Alan Sonfist: Earth Mapping of New York City Charcoal frottage

 Adam Fuss's photogram's are also traces and signs. However they also suggest a relationship with spirit photography. His ghost images of clothes suggest a similarity with those early photographs which were often in reality double exposures. Because of photography's newness and because unsophisticated audiences had no awareness of how these images were made, these photographs had seemed like strange magical records of the spirit world. The direct touch of the photogram as a technique being read as something from beyond the grave, a process that was supposed to be about an indexical relationship with reality, was read as a type of doorway into the fantastic. 

Spirit photography

I'm rambling again, but only to search for a series of connections about how traces and direct contacts with other surfaces can lead to a variety of readings, which can on the one hand make us more aware of the material nature of image making but on the other of how other humans will read into anything narratives of their own experiences, a direct touch being associated with being alive and by extension an awareness of sex and death.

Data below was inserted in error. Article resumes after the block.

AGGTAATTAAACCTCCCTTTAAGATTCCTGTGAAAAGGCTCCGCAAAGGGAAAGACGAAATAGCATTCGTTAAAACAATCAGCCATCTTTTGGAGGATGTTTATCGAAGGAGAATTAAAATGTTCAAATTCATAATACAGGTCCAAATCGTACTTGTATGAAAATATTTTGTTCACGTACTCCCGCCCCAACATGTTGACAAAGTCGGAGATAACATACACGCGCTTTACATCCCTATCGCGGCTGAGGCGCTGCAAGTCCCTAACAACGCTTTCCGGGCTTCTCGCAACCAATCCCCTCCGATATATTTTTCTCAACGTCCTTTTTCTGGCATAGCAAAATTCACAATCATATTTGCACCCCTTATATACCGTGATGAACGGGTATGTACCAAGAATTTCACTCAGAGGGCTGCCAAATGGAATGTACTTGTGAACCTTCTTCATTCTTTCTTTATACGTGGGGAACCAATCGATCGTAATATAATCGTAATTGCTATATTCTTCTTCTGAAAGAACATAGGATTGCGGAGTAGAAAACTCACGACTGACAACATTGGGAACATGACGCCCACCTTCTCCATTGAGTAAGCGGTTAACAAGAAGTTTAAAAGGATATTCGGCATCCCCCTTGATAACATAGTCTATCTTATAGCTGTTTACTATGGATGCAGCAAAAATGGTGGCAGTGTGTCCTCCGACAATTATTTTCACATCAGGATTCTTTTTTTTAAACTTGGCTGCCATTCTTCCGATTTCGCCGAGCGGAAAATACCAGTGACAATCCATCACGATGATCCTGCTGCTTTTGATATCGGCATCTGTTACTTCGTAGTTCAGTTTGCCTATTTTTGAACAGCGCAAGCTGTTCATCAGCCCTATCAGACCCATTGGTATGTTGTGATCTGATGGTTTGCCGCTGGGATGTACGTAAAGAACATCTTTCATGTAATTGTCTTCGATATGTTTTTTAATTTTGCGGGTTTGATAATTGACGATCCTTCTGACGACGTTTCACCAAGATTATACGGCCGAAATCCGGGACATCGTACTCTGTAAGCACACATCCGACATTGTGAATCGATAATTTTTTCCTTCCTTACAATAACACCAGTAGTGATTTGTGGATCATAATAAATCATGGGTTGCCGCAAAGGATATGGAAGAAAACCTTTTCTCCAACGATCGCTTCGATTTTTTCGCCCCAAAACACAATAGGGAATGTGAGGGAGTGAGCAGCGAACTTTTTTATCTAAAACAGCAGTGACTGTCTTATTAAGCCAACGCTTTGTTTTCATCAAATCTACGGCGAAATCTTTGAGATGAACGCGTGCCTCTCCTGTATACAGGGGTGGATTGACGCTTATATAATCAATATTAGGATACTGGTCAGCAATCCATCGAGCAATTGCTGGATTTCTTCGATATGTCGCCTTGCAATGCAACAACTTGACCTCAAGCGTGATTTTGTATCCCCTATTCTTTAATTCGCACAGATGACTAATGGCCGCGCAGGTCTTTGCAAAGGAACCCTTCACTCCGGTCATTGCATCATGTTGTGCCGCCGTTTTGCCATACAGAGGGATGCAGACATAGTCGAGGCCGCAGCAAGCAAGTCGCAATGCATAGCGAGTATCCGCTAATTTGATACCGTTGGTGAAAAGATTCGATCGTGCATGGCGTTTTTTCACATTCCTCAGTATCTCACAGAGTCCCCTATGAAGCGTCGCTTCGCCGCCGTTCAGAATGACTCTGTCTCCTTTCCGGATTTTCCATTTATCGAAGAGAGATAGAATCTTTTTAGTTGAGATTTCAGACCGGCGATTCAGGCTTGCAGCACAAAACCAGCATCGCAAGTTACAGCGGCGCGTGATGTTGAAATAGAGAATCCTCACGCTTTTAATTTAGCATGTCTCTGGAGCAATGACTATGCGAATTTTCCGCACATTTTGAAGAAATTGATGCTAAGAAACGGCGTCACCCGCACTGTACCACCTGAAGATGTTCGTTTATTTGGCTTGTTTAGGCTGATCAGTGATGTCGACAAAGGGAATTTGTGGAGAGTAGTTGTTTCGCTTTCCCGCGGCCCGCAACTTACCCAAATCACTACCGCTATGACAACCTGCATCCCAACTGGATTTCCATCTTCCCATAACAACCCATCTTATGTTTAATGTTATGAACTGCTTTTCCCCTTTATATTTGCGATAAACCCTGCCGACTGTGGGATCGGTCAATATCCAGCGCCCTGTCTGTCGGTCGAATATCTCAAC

Bruno Latour suggests that 'resistance' is the first mark of the real. In the case of a drawing the paper resists the attack of the charcoal. This is the material aspect of every situation. "Availability' is seen as the second mark of the real. 'Reality' according to Latour is itself defined by an oscillation between 'resistance' and 'availability'. 'Availability' is a tangled series of interconnections that sets out the framework within which the real comes to be. As Miller puts it each object comes to be what it is "through the difference it creates in resisting others". The trials of strength and weakness between 'availability' and 'resistance' are finally resolved by "how the multitude of links that an object has passing through it are stacked in relation to one another." (Miller, 2013, p.52) In the case of a charcoal drawing, the passivity of the charcoal allows it to be shaped into forms that can be linked into a complex series of links with metaphorical and other meanings. As things come together one will always be more resistant than another, (a sort of philosophical Mohs scale of hardness) and whatever is more malleable is then capable of taking the form of or allowing an infusion into other things, ideas or whatevers. 

For a detailed discussion of Latour's ideas see: Miller, A (2013) Speculative Grace: Bruno Latour and object-orientated theology New York: Fordham University Press

For an introduction to the idea of the male gaze see:
Mulvey, L (1975) Visual Pleasure and Narrative Cinema available at 

Charles Peirce's term 'indexicality' refers to the physical relationship between the object photographed and the resulting image. Paul Levinson emphasises the ability of photography to capture or reflect "a literal energy configuration from the real world" through a chemical process.

*If we look back at the etymology of the word 'taste' we can see that it is intimately associated with 'touch'.

See also:

Fingertips and mobile phone screens
Cross contour drawing
Rubbings and frottage
The imprint and the trace